Source: CSO, Internal Calculation

Exhibit: Demand Side of the Economy

Growth, yoy(%)

Q3FY22 Q4FY22 Q1FY23 Q2FY23 Q3FY23 Q4FY23

Private consumption

10.8 4.7 19.8 8.3 2.2 2.8

Government consumption

5.8 11.8 1.8 -4.1 -0.6 2.3

Gross Capital Formation

5.1 3.0 20.8 6.5 5.2 7.8

Fixed Capital

1.2 4.9 20.4 9.6 8.0 8.9

Exports

27.8 22.4 19.6 12.2 11.1 11.9

Less, Imports

19.7 6.7 33.6 23.1 10.7 4.9

GDP

5.2 4.0 13.1 6.2 4.5 6.1

Source: CSO, Internal Calculations

On the demand side, while government and private consumption expenditure slowed, capex growth has contributed to the positive economic momentum. Indias GDP growth in Q4FY23, soaring at an impressive 6.1% YoY, has exceeded consensus forecasts, underlining the countrys ongoing recovery. Private consumption further strengthened to 2.8% in Q4FY23, even though on a weak base. Growth softening in private consumption is mainly on account of inflationary pressures, moderated consumer sentiment and the fading impact of post pandemic rise in household spending. Government consumption recorded a growth rate of 2.3% in Q4

FY23, reflecting a rebound from the negative growth recorded in the preceding quarters as government spent on infrastructure development, social welfare programs, and other stimulus measures. Fixed capital formation, which represents real investment activities, experienced a notable growth rate of 8.9% in Q4FY23, indicating significant momentum in real estate, roads and other infrastructure activities. Both exports and imports displayed positive growth rates in Q4FY23. Exports grew by 11.9%, reflecting improved global demand and a recovery in international trade. Imports, on the other hand, grew at a slower rate of 4.9%, owing to a moderate rise in domestic demand.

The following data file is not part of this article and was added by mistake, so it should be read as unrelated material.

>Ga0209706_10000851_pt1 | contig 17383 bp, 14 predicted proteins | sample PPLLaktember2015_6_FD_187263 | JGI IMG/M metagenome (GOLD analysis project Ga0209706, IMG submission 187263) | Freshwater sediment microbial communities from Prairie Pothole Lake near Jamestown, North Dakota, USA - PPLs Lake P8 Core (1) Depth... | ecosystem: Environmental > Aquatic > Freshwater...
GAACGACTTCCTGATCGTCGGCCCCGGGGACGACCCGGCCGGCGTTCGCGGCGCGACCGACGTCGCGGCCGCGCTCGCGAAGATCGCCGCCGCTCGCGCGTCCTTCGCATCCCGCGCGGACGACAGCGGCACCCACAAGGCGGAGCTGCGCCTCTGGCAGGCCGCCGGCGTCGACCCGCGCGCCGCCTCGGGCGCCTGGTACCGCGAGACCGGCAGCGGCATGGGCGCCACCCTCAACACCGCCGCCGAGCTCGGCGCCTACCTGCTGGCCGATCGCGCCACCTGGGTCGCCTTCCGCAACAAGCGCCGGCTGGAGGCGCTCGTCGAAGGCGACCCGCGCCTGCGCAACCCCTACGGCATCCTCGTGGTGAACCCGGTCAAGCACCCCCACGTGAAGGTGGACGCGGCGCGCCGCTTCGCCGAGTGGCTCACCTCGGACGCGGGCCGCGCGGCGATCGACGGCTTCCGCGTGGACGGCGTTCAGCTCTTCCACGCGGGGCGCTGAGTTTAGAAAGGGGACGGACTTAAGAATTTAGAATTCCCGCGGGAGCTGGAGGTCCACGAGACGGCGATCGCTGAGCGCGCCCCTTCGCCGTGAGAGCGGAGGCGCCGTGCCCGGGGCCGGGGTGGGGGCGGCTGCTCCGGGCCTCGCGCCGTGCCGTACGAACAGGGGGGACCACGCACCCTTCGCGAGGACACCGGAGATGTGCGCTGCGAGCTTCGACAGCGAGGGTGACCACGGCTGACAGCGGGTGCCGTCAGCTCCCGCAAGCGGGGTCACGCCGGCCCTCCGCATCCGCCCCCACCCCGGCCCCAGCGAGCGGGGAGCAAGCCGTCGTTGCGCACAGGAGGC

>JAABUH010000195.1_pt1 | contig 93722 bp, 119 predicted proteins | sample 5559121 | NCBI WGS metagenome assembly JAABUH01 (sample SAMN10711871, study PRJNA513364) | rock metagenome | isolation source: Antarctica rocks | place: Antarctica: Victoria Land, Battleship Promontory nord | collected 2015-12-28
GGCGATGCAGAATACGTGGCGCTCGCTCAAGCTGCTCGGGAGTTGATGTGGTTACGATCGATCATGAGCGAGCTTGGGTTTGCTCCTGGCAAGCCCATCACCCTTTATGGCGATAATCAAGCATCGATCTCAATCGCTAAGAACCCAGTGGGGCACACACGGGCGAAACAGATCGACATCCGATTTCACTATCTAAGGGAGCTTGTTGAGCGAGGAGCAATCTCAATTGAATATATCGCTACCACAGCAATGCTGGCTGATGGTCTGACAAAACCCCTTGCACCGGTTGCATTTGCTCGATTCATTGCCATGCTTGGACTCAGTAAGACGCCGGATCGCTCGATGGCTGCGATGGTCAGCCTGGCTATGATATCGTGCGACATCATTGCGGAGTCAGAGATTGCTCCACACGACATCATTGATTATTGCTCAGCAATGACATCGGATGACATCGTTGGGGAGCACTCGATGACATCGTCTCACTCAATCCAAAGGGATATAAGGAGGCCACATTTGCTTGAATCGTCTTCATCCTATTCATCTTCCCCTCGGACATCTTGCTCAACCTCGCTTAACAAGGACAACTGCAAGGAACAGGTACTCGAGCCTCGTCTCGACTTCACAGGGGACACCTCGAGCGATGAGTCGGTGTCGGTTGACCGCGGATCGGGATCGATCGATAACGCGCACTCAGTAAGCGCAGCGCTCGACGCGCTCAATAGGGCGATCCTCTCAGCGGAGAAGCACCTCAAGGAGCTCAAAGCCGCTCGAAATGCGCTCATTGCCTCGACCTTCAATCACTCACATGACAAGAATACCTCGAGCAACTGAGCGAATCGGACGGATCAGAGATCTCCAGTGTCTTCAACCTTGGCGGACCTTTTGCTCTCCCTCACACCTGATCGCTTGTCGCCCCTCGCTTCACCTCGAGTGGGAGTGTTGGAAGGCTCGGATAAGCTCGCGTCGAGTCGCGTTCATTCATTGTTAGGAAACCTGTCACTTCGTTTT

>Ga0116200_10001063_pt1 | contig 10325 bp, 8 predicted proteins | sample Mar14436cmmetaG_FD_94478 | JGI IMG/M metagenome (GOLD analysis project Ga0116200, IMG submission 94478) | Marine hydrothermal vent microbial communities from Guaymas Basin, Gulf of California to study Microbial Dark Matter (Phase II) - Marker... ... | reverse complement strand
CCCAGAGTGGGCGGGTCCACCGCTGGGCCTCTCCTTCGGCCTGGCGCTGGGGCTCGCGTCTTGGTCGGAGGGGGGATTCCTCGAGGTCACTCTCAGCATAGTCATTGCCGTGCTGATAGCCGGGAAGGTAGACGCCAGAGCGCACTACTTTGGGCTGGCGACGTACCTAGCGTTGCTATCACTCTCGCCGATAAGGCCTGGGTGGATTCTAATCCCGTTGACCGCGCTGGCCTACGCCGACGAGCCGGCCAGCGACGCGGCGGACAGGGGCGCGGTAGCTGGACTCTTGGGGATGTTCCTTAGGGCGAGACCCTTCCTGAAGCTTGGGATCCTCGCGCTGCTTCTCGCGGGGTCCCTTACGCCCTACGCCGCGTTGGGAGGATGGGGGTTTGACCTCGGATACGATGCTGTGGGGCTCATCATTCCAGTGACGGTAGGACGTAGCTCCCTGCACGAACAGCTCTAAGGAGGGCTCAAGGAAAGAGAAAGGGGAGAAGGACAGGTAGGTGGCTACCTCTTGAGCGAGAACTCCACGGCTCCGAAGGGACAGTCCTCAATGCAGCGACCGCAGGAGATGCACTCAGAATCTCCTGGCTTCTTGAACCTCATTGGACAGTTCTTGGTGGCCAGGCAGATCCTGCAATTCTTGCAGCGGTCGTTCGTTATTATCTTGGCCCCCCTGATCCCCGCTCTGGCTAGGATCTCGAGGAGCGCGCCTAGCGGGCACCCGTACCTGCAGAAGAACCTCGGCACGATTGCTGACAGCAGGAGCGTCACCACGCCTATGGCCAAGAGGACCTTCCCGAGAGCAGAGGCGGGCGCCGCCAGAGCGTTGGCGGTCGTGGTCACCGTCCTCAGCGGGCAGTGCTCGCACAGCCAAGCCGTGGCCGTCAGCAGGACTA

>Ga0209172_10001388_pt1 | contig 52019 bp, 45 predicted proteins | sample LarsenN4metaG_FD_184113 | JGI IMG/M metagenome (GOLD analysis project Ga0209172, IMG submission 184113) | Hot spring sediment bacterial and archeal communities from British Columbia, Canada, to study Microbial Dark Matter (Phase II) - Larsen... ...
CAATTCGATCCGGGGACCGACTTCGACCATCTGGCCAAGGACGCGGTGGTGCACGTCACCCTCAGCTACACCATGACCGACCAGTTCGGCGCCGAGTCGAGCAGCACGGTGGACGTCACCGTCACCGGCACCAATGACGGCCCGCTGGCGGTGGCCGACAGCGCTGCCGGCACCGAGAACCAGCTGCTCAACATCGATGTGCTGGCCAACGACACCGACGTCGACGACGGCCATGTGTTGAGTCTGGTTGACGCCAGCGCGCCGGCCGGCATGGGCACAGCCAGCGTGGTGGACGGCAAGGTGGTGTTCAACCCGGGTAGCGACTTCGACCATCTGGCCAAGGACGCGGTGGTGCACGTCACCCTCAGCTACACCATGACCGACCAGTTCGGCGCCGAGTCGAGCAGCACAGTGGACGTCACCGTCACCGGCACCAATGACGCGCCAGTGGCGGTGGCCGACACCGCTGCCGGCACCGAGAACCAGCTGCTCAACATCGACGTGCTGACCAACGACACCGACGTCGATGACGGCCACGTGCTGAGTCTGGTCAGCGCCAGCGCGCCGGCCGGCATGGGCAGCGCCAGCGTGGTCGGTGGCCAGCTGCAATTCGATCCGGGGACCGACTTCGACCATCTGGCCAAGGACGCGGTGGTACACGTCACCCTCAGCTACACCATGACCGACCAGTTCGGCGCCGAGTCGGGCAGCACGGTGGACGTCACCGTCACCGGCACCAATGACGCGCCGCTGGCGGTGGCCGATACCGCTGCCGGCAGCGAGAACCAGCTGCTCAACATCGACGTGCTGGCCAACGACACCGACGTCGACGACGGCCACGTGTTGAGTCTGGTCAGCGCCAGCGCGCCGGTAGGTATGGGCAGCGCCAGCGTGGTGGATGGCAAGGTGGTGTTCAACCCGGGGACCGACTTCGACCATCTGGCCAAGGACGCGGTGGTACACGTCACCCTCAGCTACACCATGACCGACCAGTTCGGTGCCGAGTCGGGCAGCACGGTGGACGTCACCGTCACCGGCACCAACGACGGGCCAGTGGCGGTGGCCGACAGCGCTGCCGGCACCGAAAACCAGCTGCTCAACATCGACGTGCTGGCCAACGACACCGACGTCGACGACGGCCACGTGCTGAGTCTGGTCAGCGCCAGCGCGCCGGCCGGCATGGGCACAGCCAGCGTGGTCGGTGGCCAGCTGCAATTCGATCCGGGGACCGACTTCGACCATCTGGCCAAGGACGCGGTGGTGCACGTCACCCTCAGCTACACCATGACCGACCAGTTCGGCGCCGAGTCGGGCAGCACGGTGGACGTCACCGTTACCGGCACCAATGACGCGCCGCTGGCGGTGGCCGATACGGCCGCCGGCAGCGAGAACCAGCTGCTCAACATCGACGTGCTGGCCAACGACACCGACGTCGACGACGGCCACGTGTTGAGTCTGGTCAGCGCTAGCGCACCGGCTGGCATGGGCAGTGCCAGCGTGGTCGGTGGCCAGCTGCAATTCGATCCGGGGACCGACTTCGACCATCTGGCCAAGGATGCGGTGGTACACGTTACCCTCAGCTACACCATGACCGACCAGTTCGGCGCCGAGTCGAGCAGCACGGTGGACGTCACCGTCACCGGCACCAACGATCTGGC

The movement of CPI inflation in the second half of 2022-23 was a result of two factors: volatile food prices and base effects. While there were some periods of inflationary pressure due to positive price momentum, inflation was moderated by favorable base effects and lower food prices in other periods. Over 2022-23, CPI inflation averaged 6.7% with fuel inflation at 10.4% and services inflation at 6.3%. CPI inflation remained above the upper limit of the RBIs tolerance band for nine of the twelve months.